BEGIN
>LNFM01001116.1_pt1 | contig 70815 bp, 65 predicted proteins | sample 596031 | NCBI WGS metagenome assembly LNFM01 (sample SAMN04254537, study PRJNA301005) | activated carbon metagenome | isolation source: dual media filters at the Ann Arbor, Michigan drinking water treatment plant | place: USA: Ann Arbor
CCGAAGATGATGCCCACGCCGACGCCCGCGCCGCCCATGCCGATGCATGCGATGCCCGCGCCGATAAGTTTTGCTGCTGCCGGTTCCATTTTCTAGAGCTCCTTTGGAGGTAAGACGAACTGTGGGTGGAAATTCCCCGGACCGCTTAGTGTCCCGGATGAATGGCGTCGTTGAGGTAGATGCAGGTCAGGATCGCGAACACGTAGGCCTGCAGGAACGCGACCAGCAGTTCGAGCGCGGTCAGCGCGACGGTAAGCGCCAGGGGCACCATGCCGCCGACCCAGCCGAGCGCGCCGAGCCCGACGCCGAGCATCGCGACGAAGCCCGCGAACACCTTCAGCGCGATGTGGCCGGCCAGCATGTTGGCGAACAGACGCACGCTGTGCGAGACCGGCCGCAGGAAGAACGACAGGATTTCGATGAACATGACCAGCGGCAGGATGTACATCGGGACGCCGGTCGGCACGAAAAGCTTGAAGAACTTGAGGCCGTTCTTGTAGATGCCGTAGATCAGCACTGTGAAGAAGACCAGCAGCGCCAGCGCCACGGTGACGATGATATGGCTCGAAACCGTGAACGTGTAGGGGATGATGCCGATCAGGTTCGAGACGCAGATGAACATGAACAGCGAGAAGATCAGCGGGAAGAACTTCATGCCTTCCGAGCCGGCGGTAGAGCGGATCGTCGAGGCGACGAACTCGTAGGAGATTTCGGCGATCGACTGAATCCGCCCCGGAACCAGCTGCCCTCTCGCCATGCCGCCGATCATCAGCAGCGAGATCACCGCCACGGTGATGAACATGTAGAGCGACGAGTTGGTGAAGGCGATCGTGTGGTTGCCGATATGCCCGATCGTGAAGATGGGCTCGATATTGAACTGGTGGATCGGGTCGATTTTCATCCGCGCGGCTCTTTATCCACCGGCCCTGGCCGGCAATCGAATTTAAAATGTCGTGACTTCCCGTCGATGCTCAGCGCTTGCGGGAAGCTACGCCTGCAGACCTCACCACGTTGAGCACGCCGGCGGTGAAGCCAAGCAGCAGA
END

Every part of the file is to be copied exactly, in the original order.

>LNFM01001116.1_pt1 | contig 70815 bp, 65 predicted proteins | sample 596031 | NCBI WGS metagenome assembly LNFM01 (sample SAMN04254537, study PRJNA301005) | activated carbon metagenome | isolation source: dual media filters at the Ann Arbor, Michigan drinking water treatment plant | place: USA: Ann Arbor
CCGAAGATGATGCCCACGCCGACGCCCGCGCCGCCCATGCCGATGCATGCGATGCCCGCGCCGATAAGTTTTGCTGCTGCCGGTTCCATTTTCTAGAGCTCCTTTGGAGGTAAGACGAACTGTGGGTGGAAATTCCCCGGACCGCTTAGTGTCCCGGATGAATGGCGTCGTTGAGGTAGATGCAGGTCAGGATCGCGAACACGTAGGCCTGCAGGAACGCGACCAGCAGTTCGAGCGCGGTCAGCGCGACGGTAAGCGCCAGGGGCACCATGCCGCCGACCCAGCCGAGCGCGCCGAGCCCGACGCCGAGCATCGCGACGAAGCCCGCGAACACCTTCAGCGCGATGTGGCCGGCCAGCATGTTGGCGAACAGACGCACGCTGTGCGAGACCGGCCGCAGGAAGAACGACAGGATTTCGATGAACATGACCAGCGGCAGGATGTACATCGGGACGCCGGTCGGCACGAAAAGCTTGAAGAACTTGAGGCCGTTCTTGTAGATGCCGTAGATCAGCACTGTGAAGAAGACCAGCAGCGCCAGCGCCACGGTGACGATGATATGGCTCGAAACCGTGAACGTGTAGGGGATGATGCCGATCAGGTTCGAGACGCAGATGAACATGAACAGCGAGAAGATCAGCGGGAAGAACTTCATGCCTTCCGAGCCGGCGGTAGAGCGGATCGTCGAGGCGACGAACTCGTAGGAGATTTCGGCGATCGACTGAATCCGCCCCGGAACCAGCTGCCCTCTCGCCATGCCGCCGATCATCAGCAGCGAGATCACCGCCACGGTGATGAACATGTAGAGCGACGAGTTGGTGAAGGCGATCGTGTGGTTGCCGATATGCCCGATCGTGAAGATGGGCTCGATATTGAACTGGTGGATCGGGTCGATTTTCATCCGCGCGGCTCTTTATCCACCGGCCCTGGCCGGCAATCGAATTTAAAATGTCGTGACTTCCCGTCGATGCTCAGCGCTTGCGGGAAGCTACGCCTGCAGACCTCACCACGTTGAGCACGCCGGCGGTGAAGCCAAGCAGCAGA